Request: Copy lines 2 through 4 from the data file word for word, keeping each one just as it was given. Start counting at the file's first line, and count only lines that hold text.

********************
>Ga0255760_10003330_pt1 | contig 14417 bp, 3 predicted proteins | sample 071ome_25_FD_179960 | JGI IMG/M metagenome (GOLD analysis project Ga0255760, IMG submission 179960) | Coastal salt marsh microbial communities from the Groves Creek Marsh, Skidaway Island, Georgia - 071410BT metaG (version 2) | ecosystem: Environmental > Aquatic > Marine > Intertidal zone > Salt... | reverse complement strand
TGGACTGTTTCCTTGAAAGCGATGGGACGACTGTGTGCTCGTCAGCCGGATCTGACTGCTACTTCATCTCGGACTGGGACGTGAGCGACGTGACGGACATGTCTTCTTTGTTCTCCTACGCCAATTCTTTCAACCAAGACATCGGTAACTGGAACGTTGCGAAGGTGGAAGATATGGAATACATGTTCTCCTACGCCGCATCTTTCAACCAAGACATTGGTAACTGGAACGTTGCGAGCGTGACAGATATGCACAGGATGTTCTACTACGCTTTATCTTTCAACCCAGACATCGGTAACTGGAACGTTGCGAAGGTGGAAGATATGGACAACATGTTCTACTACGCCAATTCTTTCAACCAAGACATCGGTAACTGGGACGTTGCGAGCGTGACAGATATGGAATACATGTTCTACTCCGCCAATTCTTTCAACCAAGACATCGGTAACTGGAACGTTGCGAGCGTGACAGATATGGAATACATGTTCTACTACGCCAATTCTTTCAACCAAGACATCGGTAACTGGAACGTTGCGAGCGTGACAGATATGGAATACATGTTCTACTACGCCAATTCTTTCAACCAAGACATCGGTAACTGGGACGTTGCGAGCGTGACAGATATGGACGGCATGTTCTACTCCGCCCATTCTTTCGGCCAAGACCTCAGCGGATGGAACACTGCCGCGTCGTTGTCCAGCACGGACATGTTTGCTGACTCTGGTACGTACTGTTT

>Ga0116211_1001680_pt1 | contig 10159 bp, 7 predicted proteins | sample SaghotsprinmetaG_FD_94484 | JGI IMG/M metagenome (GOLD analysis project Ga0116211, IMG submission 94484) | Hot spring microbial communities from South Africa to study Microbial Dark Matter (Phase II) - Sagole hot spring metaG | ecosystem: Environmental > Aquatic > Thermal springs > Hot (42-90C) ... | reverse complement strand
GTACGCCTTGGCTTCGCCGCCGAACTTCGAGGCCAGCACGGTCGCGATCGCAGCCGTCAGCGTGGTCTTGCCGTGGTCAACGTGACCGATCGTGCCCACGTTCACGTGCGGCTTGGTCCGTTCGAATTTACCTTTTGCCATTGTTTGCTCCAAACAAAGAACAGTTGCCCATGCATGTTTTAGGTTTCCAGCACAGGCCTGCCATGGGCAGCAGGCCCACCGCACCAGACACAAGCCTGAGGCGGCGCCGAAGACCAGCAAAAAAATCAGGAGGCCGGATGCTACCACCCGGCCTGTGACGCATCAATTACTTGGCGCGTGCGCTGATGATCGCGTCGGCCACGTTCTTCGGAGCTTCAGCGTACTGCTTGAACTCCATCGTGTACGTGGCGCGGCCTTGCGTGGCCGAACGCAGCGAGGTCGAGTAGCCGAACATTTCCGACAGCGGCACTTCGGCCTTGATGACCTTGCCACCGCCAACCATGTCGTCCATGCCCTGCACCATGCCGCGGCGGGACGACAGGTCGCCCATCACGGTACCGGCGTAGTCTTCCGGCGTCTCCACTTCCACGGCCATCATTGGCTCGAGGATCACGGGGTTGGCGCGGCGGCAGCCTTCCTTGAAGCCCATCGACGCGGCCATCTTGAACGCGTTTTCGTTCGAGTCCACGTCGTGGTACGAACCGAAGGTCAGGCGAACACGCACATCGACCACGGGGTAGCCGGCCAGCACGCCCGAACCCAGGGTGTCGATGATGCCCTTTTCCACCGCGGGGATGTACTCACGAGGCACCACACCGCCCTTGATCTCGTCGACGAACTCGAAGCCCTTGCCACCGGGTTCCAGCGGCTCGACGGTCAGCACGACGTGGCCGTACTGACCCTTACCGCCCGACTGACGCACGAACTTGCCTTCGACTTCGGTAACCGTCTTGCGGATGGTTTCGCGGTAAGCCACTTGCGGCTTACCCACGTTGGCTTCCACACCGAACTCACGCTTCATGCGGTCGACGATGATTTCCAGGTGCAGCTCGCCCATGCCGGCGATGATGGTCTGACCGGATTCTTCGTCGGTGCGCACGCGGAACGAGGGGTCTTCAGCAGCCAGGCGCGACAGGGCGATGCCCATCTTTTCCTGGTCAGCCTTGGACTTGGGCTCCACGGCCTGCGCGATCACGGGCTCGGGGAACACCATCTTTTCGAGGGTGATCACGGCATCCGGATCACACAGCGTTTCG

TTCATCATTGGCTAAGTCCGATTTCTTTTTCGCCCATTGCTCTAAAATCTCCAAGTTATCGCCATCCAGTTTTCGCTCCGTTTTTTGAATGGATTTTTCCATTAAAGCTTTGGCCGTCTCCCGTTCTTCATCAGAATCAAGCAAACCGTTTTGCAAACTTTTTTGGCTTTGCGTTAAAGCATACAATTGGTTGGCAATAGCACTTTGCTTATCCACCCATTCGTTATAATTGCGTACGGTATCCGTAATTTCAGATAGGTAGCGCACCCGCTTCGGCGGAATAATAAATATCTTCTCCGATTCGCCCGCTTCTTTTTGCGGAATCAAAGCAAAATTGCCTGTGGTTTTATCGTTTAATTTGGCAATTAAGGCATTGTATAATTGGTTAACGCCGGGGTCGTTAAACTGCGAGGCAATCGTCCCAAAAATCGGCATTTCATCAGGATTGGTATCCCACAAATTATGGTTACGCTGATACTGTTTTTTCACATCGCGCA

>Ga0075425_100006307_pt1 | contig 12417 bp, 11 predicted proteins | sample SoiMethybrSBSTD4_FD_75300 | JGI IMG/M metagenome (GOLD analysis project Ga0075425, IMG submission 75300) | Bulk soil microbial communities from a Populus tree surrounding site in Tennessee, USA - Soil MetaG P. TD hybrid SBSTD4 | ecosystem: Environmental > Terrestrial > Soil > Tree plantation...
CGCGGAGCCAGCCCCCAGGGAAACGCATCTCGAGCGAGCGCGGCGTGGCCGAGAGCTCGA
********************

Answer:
TGGACTGTTTCCTTGAAAGCGATGGGACGACTGTGTGCTCGTCAGCCGGATCTGACTGCTACTTCATCTCGGACTGGGACGTGAGCGACGTGACGGACATGTCTTCTTTGTTCTCCTACGCCAATTCTTTCAACCAAGACATCGGTAACTGGAACGTTGCGAAGGTGGAAGATATGGAATACATGTTCTCCTACGCCGCATCTTTCAACCAAGACATTGGTAACTGGAACGTTGCGAGCGTGACAGATATGCACAGGATGTTCTACTACGCTTTATCTTTCAACCCAGACATCGGTAACTGGAACGTTGCGAAGGTGGAAGATATGGACAACATGTTCTACTACGCCAATTCTTTCAACCAAGACATCGGTAACTGGGACGTTGCGAGCGTGACAGATATGGAATACATGTTCTACTCCGCCAATTCTTTCAACCAAGACATCGGTAACTGGAACGTTGCGAGCGTGACAGATATGGAATACATGTTCTACTACGCCAATTCTTTCAACCAAGACATCGGTAACTGGAACGTTGCGAGCGTGACAGATATGGAATACATGTTCTACTACGCCAATTCTTTCAACCAAGACATCGGTAACTGGGACGTTGCGAGCGTGACAGATATGGACGGCATGTTCTACTCCGCCCATTCTTTCGGCCAAGACCTCAGCGGATGGAACACTGCCGCGTCGTTGTCCAGCACGGACATGTTTGCTGACTCTGGTACGTACTGTTT

>Ga0116211_1001680_pt1 | contig 10159 bp, 7 predicted proteins | sample SaghotsprinmetaG_FD_94484 | JGI IMG/M metagenome (GOLD analysis project Ga0116211, IMG submission 94484) | Hot spring microbial communities from South Africa to study Microbial Dark Matter (Phase II) - Sagole hot spring metaG | ecosystem: Environmental > Aquatic > Thermal springs > Hot (42-90C) ... | reverse complement strand
GTACGCCTTGGCTTCGCCGCCGAACTTCGAGGCCAGCACGGTCGCGATCGCAGCCGTCAGCGTGGTCTTGCCGTGGTCAACGTGACCGATCGTGCCCACGTTCACGTGCGGCTTGGTCCGTTCGAATTTACCTTTTGCCATTGTTTGCTCCAAACAAAGAACAGTTGCCCATGCATGTTTTAGGTTTCCAGCACAGGCCTGCCATGGGCAGCAGGCCCACCGCACCAGACACAAGCCTGAGGCGGCGCCGAAGACCAGCAAAAAAATCAGGAGGCCGGATGCTACCACCCGGCCTGTGACGCATCAATTACTTGGCGCGTGCGCTGATGATCGCGTCGGCCACGTTCTTCGGAGCTTCAGCGTACTGCTTGAACTCCATCGTGTACGTGGCGCGGCCTTGCGTGGCCGAACGCAGCGAGGTCGAGTAGCCGAACATTTCCGACAGCGGCACTTCGGCCTTGATGACCTTGCCACCGCCAACCATGTCGTCCATGCCCTGCACCATGCCGCGGCGGGACGACAGGTCGCCCATCACGGTACCGGCGTAGTCTTCCGGCGTCTCCACTTCCACGGCCATCATTGGCTCGAGGATCACGGGGTTGGCGCGGCGGCAGCCTTCCTTGAAGCCCATCGACGCGGCCATCTTGAACGCGTTTTCGTTCGAGTCCACGTCGTGGTACGAACCGAAGGTCAGGCGAACACGCACATCGACCACGGGGTAGCCGGCCAGCACGCCCGAACCCAGGGTGTCGATGATGCCCTTTTCCACCGCGGGGATGTACTCACGAGGCACCACACCGCCCTTGATCTCGTCGACGAACTCGAAGCCCTTGCCACCGGGTTCCAGCGGCTCGACGGTCAGCACGACGTGGCCGTACTGACCCTTACCGCCCGACTGACGCACGAACTTGCCTTCGACTTCGGTAACCGTCTTGCGGATGGTTTCGCGGTAAGCCACTTGCGGCTTACCCACGTTGGCTTCCACACCGAACTCACGCTTCATGCGGTCGACGATGATTTCCAGGTGCAGCTCGCCCATGCCGGCGATGATGGTCTGACCGGATTCTTCGTCGGTGCGCACGCGGAACGAGGGGTCTTCAGCAGCCAGGCGCGACAGGGCGATGCCCATCTTTTCCTGGTCAGCCTTGGACTTGGGCTCCACGGCCTGCGCGATCACGGGCTCGGGGAACACCATCTTTTCGAGGGTGATCACGGCATCCGGATCACACAGCGTTTCG